Herbicides often contaminate non-target sites (Schreiber et al, 2018). The herbicides were detected remaining in ground water, river sediments and anoxic soils for much longer than in the dry soils. Flood water going across river valley can re-distribute herbicides from the river sediments as much as from the neighbouring arable fields, where herbicides are applied annually.  While effect of nutrients brought into the species-rich floodplain meadows with flood sediments, is well understood (Rothero et al, 2016), there is little knowledge on distribution of herbicides within a floodplain system. 

The project aims to measure effect of herbicides on ancient floodplain meadows and on restoration meadows. 

The photo shows a meadow situated in the River Wye floodplain with a village at the distance. No brightly colored flowers can be seen in vegetation, which is dominated by grasses. The river bank exposes Old Red Sandstone type soils underlying the meadow.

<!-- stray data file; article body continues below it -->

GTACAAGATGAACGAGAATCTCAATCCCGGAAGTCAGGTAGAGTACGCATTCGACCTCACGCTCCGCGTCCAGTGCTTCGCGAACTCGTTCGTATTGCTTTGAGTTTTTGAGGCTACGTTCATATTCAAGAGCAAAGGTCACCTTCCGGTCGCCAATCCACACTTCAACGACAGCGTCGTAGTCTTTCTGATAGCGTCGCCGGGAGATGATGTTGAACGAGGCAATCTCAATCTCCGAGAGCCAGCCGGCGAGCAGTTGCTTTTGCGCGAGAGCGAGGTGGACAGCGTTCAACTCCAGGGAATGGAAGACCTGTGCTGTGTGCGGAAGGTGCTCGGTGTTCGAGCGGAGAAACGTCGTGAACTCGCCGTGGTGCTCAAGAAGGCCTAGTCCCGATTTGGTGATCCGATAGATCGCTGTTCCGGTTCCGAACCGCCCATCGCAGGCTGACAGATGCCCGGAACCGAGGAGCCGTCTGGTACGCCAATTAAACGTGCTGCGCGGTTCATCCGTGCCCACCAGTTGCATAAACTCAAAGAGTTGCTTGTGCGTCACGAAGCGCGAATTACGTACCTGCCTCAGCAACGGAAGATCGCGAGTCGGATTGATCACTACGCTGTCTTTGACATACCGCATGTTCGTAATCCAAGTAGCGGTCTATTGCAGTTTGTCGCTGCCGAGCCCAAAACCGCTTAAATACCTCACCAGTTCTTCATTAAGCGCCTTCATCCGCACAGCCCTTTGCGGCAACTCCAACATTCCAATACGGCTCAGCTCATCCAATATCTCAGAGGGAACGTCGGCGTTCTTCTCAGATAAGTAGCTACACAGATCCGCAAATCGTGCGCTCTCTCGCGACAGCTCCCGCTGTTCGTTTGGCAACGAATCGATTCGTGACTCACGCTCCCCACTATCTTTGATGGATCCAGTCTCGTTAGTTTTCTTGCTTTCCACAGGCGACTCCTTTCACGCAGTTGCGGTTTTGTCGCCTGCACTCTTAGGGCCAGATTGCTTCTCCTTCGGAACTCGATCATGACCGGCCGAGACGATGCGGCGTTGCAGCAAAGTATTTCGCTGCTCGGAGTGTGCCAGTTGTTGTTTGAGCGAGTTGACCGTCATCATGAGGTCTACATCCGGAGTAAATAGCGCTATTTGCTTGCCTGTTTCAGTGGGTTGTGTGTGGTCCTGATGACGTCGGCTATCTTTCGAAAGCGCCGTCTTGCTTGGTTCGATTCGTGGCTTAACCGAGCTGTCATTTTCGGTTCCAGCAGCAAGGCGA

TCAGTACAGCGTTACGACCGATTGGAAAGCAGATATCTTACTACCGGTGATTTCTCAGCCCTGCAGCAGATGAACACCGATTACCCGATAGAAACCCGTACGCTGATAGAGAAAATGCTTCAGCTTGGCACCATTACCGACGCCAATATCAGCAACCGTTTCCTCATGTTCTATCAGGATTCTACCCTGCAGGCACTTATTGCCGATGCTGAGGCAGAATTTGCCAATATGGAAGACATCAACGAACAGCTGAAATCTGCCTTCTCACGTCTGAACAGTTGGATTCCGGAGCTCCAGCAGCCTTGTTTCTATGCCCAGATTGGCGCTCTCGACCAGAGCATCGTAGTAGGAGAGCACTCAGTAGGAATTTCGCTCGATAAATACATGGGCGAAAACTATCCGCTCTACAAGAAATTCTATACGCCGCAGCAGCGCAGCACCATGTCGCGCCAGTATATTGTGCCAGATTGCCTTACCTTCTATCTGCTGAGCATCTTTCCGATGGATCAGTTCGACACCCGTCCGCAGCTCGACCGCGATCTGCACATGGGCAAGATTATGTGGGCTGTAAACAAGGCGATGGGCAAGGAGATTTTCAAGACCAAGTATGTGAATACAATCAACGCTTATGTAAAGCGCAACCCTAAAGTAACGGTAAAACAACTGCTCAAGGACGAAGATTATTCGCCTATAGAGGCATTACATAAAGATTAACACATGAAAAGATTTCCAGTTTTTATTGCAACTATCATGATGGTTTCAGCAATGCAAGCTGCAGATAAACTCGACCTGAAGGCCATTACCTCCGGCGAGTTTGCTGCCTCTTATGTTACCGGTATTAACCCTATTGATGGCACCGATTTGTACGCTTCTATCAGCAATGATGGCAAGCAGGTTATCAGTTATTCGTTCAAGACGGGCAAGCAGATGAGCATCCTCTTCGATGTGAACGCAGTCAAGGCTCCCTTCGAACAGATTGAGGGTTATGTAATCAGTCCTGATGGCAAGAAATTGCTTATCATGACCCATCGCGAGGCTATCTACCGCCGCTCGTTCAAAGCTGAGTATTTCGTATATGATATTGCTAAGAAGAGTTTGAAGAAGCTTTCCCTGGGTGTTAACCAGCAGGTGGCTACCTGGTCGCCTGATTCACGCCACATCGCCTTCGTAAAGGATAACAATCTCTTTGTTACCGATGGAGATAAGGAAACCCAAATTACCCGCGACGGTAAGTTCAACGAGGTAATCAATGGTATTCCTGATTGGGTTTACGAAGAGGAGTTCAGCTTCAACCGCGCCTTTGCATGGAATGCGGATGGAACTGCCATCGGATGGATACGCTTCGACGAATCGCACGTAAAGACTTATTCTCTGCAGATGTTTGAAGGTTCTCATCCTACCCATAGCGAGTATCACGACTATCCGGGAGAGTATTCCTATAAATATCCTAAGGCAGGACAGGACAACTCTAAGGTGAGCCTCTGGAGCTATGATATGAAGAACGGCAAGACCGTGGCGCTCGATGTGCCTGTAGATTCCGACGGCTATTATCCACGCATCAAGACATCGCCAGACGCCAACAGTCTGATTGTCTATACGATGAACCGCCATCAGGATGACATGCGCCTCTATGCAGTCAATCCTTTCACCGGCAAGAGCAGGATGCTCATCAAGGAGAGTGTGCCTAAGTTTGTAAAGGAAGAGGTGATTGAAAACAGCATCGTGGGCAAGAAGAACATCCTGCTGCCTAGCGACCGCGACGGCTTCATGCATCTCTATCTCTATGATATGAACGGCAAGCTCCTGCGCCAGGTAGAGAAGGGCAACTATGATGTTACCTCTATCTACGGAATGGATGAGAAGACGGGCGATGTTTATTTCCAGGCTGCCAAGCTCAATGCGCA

Figure 1: Floodplain meadow restoration in the river Wye valley.  The photo shows a meadow situated in the River Wye floodplain with a village at the distance. No brightly colored flowers can be seen in vegetation, which is dominated by grasses. The river bank exposes Old Red Sandstone type soils underlying the meadow. 

CENTA Flagship

This is a CENTA Flagship Project


The Open University


  • Climate and Environmental Sustainability
  • Organisms and Ecosystems


Project investigator

Dr Irina Tatarenko, Open University